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One (slow) way to refill the timing belt tensioner

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One (slow) way to refill the timing belt tensioner

 
Old 02-14-2019, 10:47 PM
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Captain_Slow
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Default One (slow) way to refill the timing belt tensioner

The car isn't going anywhere until spring and I've wanted to replace the oil in the tensioner with something more viscous to reduce the chance of leaking. I had an unopened bottle of Lucas Hub Oil I planned to put in a leaking hub on a Unimog. Talk of using a viscous engine oil treatment product in the belt tensioner (de-tensioner) gave me an idea for how to put this Lucas stuff to work.



This stuff is extremely viscous at sub-freezing temperatures. I had to use a heat gun to get it to flow (or plan on returning a few days later to check on it...it flows much faster if you aren't watching it).



After 24 hours the level in the funnel hadn't changed noticeably...out came the heat gun. On a warm day it would flow much better without help.



Clean hub oil going in, dirty old engine oil coming out. I was surprised to see very dirty oil coming out. How much work is this oil doing? The outflow tube leads to a pan below.

The plan is to continue adding hub oil until it flows clear from the outlet side.
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Old 02-15-2019, 11:07 AM
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Adk46
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Interesting idea. OK for the school of thought that the oil is there just for heat transfer. Up for debate for those who believe the oil also provides for (or at least allows) damping to stop the belt from flapping about.

The "dirt" in the oil is presumably wear particles from the washers. Maybe they do move around to provide damping.

I guess I don't have to worry about leaks in my Unimog hubs, not for a few months.
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Old 02-15-2019, 10:08 PM
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SteveG
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There is no dampening effect.
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Old 02-15-2019, 10:59 PM
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Today's balmy 60F high temperature enhanced the flow. The surface of the new oil is in the funnel stem, just below the cone of the funnel. Oil coming out is amber with traces of the dirty oil. Based on how little dirty oil is in the pan on the floor it doesn't appear that the new oil is dense enough to sink to the bottom of the chamber and displace all of the old oil. So it seems there's no way to really change the oil without removing the tensioner.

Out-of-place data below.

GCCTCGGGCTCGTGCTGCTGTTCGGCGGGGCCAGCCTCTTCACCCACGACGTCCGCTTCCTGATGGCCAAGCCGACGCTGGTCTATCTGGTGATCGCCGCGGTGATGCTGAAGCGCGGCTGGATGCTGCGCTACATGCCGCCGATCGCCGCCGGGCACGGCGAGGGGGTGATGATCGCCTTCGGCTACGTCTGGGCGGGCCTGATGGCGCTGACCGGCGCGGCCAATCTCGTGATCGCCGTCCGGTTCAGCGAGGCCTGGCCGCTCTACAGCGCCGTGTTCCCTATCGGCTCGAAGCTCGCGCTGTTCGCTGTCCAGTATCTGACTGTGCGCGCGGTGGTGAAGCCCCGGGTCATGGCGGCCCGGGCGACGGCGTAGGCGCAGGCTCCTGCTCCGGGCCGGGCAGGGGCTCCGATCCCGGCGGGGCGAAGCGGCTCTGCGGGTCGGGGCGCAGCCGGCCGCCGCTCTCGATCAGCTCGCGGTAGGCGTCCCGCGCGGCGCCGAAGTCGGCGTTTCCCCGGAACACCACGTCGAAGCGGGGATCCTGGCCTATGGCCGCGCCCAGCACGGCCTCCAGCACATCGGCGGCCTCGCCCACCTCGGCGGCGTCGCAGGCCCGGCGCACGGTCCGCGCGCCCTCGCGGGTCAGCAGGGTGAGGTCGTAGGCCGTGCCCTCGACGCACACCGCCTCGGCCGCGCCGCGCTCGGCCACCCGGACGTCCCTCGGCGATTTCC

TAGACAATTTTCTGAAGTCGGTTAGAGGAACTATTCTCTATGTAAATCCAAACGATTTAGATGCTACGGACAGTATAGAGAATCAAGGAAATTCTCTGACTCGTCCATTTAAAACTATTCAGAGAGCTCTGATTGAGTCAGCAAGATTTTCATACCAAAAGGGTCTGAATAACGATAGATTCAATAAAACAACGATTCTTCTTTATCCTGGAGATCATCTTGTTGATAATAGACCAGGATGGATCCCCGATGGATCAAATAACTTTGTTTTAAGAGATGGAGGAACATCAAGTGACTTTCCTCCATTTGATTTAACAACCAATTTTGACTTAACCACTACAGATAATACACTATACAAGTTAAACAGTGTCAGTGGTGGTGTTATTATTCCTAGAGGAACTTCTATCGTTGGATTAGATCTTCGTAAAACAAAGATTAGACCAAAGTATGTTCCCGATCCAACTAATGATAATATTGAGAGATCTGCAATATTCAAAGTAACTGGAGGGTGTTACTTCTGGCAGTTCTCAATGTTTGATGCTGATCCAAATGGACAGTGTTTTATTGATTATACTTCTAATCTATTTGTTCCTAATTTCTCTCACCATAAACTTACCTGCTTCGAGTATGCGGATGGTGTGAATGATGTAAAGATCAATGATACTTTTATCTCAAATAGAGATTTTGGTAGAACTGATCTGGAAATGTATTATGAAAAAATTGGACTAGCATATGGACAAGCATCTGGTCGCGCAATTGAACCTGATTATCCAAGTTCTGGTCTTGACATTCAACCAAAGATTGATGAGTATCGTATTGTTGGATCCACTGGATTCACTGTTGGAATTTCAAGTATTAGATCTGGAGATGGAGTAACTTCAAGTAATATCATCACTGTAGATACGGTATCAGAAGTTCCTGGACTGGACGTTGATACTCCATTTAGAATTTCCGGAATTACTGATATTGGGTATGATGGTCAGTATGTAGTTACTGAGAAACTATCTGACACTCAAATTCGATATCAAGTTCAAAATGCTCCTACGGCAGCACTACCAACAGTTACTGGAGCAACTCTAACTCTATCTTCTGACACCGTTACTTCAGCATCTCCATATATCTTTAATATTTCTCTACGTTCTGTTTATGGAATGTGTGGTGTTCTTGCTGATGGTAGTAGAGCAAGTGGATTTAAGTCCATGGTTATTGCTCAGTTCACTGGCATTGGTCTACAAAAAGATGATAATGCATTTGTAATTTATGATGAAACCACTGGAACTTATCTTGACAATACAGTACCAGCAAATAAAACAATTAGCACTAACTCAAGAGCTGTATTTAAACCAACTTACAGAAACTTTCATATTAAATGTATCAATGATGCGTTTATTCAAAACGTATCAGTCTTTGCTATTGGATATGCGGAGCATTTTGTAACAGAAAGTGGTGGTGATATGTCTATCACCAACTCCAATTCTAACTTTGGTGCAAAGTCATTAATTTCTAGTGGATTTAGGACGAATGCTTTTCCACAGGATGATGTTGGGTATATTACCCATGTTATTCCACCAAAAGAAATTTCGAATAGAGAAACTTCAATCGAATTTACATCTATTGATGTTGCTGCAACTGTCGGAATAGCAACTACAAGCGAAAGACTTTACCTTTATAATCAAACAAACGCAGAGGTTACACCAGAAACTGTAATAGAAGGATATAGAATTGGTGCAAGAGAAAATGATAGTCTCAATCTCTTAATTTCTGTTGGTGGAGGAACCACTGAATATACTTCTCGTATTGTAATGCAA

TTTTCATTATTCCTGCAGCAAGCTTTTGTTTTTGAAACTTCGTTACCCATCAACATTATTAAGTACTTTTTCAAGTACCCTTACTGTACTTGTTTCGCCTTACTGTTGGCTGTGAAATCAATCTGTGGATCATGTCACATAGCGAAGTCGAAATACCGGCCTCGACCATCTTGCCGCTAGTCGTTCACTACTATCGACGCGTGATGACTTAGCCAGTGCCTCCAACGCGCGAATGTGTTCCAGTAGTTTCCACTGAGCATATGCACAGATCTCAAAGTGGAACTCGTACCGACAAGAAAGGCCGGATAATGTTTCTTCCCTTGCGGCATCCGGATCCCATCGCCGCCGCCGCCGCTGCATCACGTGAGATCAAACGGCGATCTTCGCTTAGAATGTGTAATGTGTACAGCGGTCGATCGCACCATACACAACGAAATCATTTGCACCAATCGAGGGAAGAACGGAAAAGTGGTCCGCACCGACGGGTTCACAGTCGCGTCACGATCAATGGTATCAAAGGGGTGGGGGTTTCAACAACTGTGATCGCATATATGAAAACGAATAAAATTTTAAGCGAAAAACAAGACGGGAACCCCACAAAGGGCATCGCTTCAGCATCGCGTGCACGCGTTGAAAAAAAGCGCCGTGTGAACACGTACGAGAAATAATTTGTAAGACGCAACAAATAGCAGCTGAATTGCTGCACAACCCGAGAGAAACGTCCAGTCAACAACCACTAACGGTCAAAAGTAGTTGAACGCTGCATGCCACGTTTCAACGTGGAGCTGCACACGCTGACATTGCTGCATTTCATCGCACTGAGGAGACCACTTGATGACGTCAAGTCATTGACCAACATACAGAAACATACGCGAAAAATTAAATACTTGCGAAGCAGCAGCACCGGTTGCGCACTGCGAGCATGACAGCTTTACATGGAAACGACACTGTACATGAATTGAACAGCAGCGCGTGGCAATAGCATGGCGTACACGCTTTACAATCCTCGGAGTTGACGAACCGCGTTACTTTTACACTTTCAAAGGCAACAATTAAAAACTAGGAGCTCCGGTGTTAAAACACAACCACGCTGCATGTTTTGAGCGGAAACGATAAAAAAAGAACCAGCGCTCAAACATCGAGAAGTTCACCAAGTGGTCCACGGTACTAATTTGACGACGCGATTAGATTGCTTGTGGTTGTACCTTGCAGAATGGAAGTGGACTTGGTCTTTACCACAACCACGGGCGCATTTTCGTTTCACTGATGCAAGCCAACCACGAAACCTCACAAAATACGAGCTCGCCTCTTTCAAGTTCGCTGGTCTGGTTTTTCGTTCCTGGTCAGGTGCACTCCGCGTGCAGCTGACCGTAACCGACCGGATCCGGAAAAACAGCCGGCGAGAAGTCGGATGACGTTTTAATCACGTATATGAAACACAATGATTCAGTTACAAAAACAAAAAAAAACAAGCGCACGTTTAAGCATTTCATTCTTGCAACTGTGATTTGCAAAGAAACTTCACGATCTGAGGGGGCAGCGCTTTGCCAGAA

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Old 02-16-2019, 09:08 AM
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FWIW on filling the tensioner,
I like to use the visene bottle with the tip drilled out so the fluid will flow.
The tip fits into the fill hole once the bleeders are removed.

The reason to use this is so you dont use a device that can force oil into the tensioner ,
if you use an oil pump can for example,
I did once, and it blew the inner C clip off the rubber bellows and then the oil flowed out of the piston /bellow area,
This required removal of the tensioner to refit the clip.

This gravity idea looks like it will work.
and since no pressure is used it should not cause any other issues.
My only concern is that you will be having parts that have oil in them that have to be cleaned or thrown away.
I think the visesne bottle is the best for this job.

NOTE I like to use the STP oil in the tensioner as it is thicker and appears to not leak out as fast as either of the oils that have been specified by Porsche.
I use dreibond or Honda bond on the tensioner gasket this also assists in making the seal last longer
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Old 02-16-2019, 12:36 PM
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The Lucas hub oil is very viscus. It would probably work better using Stan's method, but the thought of trying to fill the tiny eye drop bottle seemed like another potential mess. I tried a syringe (the kind used to inject medicine into a toddler's mouth). It looked like it would work fine, but the Lucas oil wouldn't flow fast enough, causing the air in the clear tube to compress, then when removing the syringe most of new oil was forced back out as the air expanded. Messy. So, I went with the gravity method. I'll stick the fill and drain tubes in an empty engine oil bottle and let gravity do most of the cleaning.



30F warmer yesterday and this is the result.



Outflow on right is almost clear. But has all the dirty oil been flushed? The fittings are up high. If the new oil is less dense than the old oil then only oil near the fittings got flushed.



Not much oil in the pan. Near the rear the cleaner fresh oil is visible. What's the oil capacity of the tensioner? How much of the volume is occupied by piston and washers?
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Old 02-16-2019, 08:52 PM
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Default Theo's site has great info on the tensioner

All of my questions were answered at Theo Jenniskens' site. The interior volume does appear to be largely occupied by the piston, rod, and washers. Theo has compiled Porsche technical bulletin information and some info from Wally at 928 Specialists. These references indicate the oil, passages, and washers provide damping action. During my next timing belt job I'll rebuild the tensioner and might use Mobil 1 15-W50. I'm sure a lot of debate has already occupied many folks for hours.

http://jenniskens.livedsl.nl/technic...4/mytip416.htm

Last edited by Captain_Slow; 02-17-2019 at 12:25 AM.
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Old 02-16-2019, 09:50 PM